N2 - Background: Epidermolysis bullosa simplex (EBS) comprises a group of hereditary bullous diseases characterized by intraepidermal blistering caused by mutations in either keratin gene, KRT5 or KRT14. Significant correlation between the position of mutations within these proteins and the clinical severity of EBS has been noted. A recent report showed EBS cases in Israel had unique genetic features compared with European or U.S.A. associated families, which suggests that the ethnic and geographical features of EBS patients may be different. Objectives: To assess the possibility that EBS may present with certain specific features in Japanese and Koreans and to identify additional EBS mutations for genotype/phenotype correlation. Methods: EBS was clinically diagnosed and confirmed by transmission electron microscopic examination of a skin biopsy. Mutation analysis of KRT5 and KRT14 was performed by direct sequencing in 17 Japanese and two Korean EBS patients. Results: We have identified six novel KRT5 missense mutations (V143D, D158V, V186M, Q191P, R352S, G517D). R352S is the first mutation in the 2A domain. Most of these novel mutations changed amino acids that were evolutionarily conserved. Eight including all five mutations in EBS-Dowling-Meara patients have been previously reported. We were unable to detect mutations in five sporadic EBS-Koebner patients. The proportion of mutations in KRT5 (11 of 14; 78%) is higher than that for KRT14 mutations (3 of 14; 21%) in these Japanese and Korean EBS patients. Conclusions: Japanese and Korean patients with EBS showed very similar phenotype and genotype correlations with patients from Western countries. Whether the higher proportion of KRT5 mutations is a definite characteristic of Japanese and Korean patients with EBS or not, requires further research into mutations in Japanese and Korean people.

AB - Background: Epidermolysis bullosa simplex (EBS) comprises a group of hereditary bullous diseases characterized by intraepidermal blistering caused by mutations in either keratin gene, KRT5 or KRT14. Significant correlation between the position of mutations within these proteins and the clinical severity of EBS has been noted. A recent report showed EBS cases in Israel had unique genetic features compared with European or U.S.A. associated families, which suggests that the ethnic and geographical features of EBS patients may be different. Objectives: To assess the possibility that EBS may present with certain specific features in Japanese and Koreans and to identify additional EBS mutations for genotype/phenotype correlation. Methods: EBS was clinically diagnosed and confirmed by transmission electron microscopic examination of a skin biopsy. Mutation analysis of KRT5 and KRT14 was performed by direct sequencing in 17 Japanese and two Korean EBS patients. Results: We have identified six novel KRT5 missense mutations (V143D, D158V, V186M, Q191P, R352S, G517D). R352S is the first mutation in the 2A domain. Most of these novel mutations changed amino acids that were evolutionarily conserved. Eight including all five mutations in EBS-Dowling-Meara patients have been previously reported. We were unable to detect mutations in five sporadic EBS-Koebner patients. The proportion of mutations in KRT5 (11 of 14; 78%) is higher than that for KRT14 mutations (3 of 14; 21%) in these Japanese and Korean EBS patients. Conclusions: Japanese and Korean patients with EBS showed very similar phenotype and genotype correlations with patients from Western countries. Whether the higher proportion of KRT5 mutations is a definite characteristic of Japanese and Korean patients with EBS or not, requires further research into mutations in Japanese and Korean people.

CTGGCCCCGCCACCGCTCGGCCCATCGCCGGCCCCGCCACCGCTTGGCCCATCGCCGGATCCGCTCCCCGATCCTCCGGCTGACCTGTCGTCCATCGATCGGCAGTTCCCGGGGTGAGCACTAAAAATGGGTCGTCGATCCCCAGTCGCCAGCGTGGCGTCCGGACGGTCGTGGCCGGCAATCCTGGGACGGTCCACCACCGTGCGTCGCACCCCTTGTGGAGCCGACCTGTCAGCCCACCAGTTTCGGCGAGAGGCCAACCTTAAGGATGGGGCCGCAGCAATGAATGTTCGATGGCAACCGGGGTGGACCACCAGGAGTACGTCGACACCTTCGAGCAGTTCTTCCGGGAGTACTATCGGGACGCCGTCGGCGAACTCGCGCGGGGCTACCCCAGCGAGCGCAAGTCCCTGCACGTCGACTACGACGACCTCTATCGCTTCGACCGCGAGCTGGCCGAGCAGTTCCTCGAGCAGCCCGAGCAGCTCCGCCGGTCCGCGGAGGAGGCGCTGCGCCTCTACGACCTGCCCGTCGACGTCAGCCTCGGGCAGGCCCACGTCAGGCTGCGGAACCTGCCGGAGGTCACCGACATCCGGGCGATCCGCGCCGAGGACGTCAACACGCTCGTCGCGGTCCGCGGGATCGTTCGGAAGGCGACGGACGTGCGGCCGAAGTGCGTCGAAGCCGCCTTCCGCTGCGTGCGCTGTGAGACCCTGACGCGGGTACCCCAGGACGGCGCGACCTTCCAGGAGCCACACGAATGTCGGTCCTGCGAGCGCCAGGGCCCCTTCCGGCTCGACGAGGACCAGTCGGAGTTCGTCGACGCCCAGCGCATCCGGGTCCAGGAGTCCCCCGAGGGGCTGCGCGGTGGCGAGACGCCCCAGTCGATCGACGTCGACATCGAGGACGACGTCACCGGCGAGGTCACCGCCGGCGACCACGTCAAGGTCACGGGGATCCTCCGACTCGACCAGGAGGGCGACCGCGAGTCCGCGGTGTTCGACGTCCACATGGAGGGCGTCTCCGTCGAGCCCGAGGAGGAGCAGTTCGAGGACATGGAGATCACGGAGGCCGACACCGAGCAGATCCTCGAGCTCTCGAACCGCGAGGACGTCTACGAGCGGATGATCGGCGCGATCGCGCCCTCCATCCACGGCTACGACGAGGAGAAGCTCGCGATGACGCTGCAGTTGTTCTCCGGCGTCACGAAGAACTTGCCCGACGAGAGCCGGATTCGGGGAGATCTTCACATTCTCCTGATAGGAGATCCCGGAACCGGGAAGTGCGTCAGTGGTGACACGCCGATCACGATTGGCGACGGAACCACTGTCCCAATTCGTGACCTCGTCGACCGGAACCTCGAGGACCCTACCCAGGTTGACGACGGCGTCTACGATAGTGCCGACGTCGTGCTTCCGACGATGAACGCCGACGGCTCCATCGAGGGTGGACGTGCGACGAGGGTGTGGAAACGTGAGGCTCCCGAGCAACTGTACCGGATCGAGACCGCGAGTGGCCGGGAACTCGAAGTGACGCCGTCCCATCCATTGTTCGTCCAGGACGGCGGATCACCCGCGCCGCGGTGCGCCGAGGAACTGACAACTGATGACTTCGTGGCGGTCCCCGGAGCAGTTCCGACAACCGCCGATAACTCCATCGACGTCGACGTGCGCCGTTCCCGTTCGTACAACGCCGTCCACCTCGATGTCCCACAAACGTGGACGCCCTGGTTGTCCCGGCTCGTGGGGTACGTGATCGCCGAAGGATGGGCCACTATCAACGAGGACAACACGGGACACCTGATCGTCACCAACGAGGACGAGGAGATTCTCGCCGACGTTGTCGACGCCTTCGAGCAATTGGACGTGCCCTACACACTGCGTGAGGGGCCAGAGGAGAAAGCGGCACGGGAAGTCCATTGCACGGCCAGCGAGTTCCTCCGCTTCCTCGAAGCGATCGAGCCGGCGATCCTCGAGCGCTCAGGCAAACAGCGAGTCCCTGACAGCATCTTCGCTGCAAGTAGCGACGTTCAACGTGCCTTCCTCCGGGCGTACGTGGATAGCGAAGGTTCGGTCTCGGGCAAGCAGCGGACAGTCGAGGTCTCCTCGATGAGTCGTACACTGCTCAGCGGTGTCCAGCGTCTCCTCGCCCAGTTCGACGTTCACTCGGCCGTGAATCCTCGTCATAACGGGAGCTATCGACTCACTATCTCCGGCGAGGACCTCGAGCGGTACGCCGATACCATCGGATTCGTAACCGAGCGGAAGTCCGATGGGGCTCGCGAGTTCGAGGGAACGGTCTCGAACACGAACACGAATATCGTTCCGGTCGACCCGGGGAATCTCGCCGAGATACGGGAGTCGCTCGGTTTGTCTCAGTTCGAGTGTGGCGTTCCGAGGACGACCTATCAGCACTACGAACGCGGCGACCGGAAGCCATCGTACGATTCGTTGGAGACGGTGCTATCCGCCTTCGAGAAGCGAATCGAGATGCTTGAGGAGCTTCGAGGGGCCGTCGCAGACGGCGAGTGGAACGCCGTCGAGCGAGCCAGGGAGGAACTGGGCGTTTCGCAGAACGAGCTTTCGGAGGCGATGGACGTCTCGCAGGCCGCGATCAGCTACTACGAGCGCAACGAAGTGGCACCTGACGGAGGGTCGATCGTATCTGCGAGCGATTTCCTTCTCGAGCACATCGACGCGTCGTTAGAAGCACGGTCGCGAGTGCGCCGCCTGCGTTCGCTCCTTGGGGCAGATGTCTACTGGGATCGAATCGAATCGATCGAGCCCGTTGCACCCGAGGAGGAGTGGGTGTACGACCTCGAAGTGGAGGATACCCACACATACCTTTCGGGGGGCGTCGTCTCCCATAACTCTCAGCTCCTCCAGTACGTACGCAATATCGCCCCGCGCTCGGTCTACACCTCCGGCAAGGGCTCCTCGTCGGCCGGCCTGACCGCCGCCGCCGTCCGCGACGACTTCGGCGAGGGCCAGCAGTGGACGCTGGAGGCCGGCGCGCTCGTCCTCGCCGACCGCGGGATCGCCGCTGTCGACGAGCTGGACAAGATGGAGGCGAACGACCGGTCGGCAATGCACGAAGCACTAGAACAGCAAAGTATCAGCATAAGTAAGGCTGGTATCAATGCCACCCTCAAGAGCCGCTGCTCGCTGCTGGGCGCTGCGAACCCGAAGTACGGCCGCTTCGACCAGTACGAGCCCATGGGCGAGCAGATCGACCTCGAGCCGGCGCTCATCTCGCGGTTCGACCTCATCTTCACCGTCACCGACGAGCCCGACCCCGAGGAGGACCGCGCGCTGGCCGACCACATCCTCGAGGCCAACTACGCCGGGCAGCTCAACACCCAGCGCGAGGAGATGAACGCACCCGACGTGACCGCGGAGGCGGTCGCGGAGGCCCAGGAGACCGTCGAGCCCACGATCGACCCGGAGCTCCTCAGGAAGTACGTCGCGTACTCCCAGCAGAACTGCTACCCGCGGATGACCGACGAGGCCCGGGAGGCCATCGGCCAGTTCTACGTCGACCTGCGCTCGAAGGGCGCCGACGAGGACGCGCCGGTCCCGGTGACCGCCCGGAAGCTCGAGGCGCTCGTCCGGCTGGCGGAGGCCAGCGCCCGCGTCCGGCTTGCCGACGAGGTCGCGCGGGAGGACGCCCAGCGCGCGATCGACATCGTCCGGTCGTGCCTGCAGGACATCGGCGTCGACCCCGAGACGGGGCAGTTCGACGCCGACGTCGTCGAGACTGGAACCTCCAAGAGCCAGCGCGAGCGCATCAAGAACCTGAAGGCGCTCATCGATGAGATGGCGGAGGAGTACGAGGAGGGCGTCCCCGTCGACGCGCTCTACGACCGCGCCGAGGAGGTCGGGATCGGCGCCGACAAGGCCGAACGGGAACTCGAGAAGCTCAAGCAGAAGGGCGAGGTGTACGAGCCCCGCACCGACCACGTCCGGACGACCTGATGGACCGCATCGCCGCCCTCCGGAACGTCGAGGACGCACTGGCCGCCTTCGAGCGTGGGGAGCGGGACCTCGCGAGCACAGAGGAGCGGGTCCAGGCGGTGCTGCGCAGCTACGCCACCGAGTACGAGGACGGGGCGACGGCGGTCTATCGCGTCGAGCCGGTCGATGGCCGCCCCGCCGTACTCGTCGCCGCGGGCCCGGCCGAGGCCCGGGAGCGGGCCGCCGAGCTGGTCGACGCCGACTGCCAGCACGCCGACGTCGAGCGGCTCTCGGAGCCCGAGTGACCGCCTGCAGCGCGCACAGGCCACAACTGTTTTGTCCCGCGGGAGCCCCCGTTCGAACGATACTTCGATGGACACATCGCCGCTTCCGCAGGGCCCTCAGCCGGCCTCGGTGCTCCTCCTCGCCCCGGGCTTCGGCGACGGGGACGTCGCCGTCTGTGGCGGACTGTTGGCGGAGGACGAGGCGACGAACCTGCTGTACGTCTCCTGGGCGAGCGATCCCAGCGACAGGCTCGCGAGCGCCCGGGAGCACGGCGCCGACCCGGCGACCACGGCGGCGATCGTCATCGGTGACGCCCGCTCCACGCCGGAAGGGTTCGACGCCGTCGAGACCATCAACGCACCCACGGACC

UR - http://www.scopus.com/inward/record.url?scp=33745875983&partnerID=8YFLogxK

UR - http://www.scopus.com/inward/citedby.url?scp=33745875983&partnerID=8YFLogxK

U2 - 10.1111/j.1365-2133.2006.07285.x

DO - 10.1111/j.1365-2133.2006.07285.x

M3 - Article

C2 - 16882168

AN - SCOPUS:33745875983

VL - 155

SP - 313

EP - 317

JO - British Journal of Dermatology

JF - British Journal of Dermatology

SN - 0007-0963

IS - 2

ER -